The following article was published the first time on the Raif Badawi website on 24 March 2015. Here is a link to the article on this website. There is also a German version on that website, in case you are interested. Please look also at this website for petitions and other ways how you can help him.
I read the first time about Raif Badawi in January after he was flogged in Jeddah. I was immediately surprised and shocked by the harshness of the sentence – 10 years in prison, the equivalent of GBP 175,000 and – 1000 lashes. I thought and still think it’s hard to believe that in the 21st century any state would still have the power to lash its citizens.
I signed all petitions I could find, but I was determined to do more. When I read the Amnesty International website “5 ways you can help Raif Badawi”, I decided to start tweeting. I had a Twitter account since 2009, but never used it. This certainly has changed. Over the last weeks I have been tweeting every day – in the meantime more than 10,000 tweets. 90% cover just one subject – Raif Badawi. I have been protesting together with EnglishPen in front of the Saudi Arabian embassy, whenever I can get away from work, and have been writing letters and emails mainly to politicians and governments.
I asked myself over the last days, why this case preoccupies me so much and why I cannot forget it. Why do I think every day of Raif Badawi, even so I do not really know a lot about him?
I assume it is a combination of several factors:
1. The most important factor is the severity of the corporal punishment and the reason why he is punished. To lash someone for any crime is cruel and inhuman, but it is even more appalling, because the “crime” is something we all take for granted every day. Most of us use the internet and social media daily. We are used to say our opinion freely and criticise our countries and governments, if we think it is necessary. This right of free expression is something which is natural for us. It is something we sometimes not even question and something we probably not always treasure enough. To imagine that a young man who did the same as we do has to suffer such a harsh punishment for his actions is horrible.
2. The way the lashes are planned to be administered is another factor. To imagine the public humiliation in addition to the pain is difficult to bear. In addition, the long period of time it will take to give Raif Badawi all 1000 lashes means that considerable mental torment is added to the physical pain. We all are thankful that he is not beaten at the moment, but I assume that he is anxious because of the uncertainty whether they will start again to flog him. This might mean that the mental torment still continues, even if the physical torture has stopped for the time being.
The notion that the Saudi state “cares” for the prisoner and that medics are consulted on the question whether he is able to endure another round of lashes is horrific. It is absurd and outrageous that the wounds which were inflicted by the state have to heal enough to be opened by the state again and again. You almost have the impression that the state is eager to ensure that Raif Badawi will indeed suffer the full set of lashes without dying before he has received the last one.
3. I think also the timing of the start of the flogging contributed to my reaction. The shooting in Paris took place just a few days before the flogging. Saudi Arabia protested together with a large number of other states against this attack on the freedom of expression, even so they punished at the same time a man in the severest way for the exercise of the same universal human right. For me this is a hypocrisy which I find hard to bear. In addition this sentence is virtually the same type of punishments which are inflicted by ISIS. I cannot understand how anyone can condemn ISIS for beheadings and floggings and condone the same behaviour in Saudi Arabia.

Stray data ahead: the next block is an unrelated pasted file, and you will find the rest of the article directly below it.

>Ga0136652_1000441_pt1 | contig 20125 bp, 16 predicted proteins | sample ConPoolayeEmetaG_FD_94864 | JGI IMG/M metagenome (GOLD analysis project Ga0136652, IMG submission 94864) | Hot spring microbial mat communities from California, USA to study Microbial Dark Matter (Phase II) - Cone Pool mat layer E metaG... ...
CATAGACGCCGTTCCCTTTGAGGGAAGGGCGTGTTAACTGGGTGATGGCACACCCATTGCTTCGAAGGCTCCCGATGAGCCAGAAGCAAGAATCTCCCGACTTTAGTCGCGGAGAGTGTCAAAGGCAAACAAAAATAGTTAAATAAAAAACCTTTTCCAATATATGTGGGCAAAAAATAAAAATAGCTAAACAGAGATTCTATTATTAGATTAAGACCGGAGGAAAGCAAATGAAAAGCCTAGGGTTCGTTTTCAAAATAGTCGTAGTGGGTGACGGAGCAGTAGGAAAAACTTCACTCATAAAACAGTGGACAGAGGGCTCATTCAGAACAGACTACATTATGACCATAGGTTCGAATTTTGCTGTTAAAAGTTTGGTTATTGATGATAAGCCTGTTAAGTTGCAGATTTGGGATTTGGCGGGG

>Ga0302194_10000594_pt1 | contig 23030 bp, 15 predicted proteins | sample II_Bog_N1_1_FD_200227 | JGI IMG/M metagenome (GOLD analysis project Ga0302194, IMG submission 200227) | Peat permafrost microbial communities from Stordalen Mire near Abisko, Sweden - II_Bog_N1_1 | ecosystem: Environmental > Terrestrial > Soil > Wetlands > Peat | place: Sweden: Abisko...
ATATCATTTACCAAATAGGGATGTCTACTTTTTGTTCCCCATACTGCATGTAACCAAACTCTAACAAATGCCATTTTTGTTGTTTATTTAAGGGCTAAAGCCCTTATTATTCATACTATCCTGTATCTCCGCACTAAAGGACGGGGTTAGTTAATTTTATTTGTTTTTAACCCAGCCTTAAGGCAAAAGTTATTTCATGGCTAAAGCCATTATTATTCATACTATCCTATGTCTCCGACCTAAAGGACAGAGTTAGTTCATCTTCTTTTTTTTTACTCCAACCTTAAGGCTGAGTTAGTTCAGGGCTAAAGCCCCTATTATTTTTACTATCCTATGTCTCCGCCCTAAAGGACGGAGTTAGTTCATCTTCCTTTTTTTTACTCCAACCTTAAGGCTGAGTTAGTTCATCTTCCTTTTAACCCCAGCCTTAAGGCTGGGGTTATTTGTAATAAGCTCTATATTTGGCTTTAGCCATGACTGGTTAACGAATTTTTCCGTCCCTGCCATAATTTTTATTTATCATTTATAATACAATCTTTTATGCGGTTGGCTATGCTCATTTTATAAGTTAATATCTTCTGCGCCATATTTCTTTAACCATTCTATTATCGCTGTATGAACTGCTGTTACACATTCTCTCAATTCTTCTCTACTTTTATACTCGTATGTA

4. The last reason is that for me Raif Badawi and his punishment raises a number of questions which go far beyond his person and his fate. It raises the question whether human rights are universal or whether the interpretation and boundaries of human rights differ depending on the cultural and religious background. I firmly believe that human rights are universal and inalienable, but ever so often this is questioned by non Western states. They usually reproach the West for not understanding their culture and their values and for trying to impose on them a purely Western concept of human rights.
At the same time this case asks every one of us and our governments, how we see the relationship of human rights on the one hand and economic and strategic interests on the other hand. Saudi Arabia is a country which many Western states see as an ally and partner for economic and strategic reasons. How far are the Western states prepared to insist on their understanding of human rights and what are the consequences on a larger scale? This is neither the time nor the place to discuss these questions in detail, but I think we all will have to deal with these questions now and also in the future, beyond the fate of Raif Badawi.
I am impressed and amazed by the global reach of the campaigns and protests we currently see in support of Raif Badawi. I hope that we all will not relent in our support, even if it might take longer to free him than we all wish for. I hope that we all continue to protest and campaign until he is released and reunited with his family.
Until then our campaigns and protests hopefully help Raif Badawi and his family to cope better with this terrible situation. I think we already have achieved something, if we help him and let him know that he is not alone in his struggle and not forgotten and that we will not look away, but will stay with him and support him until he is free.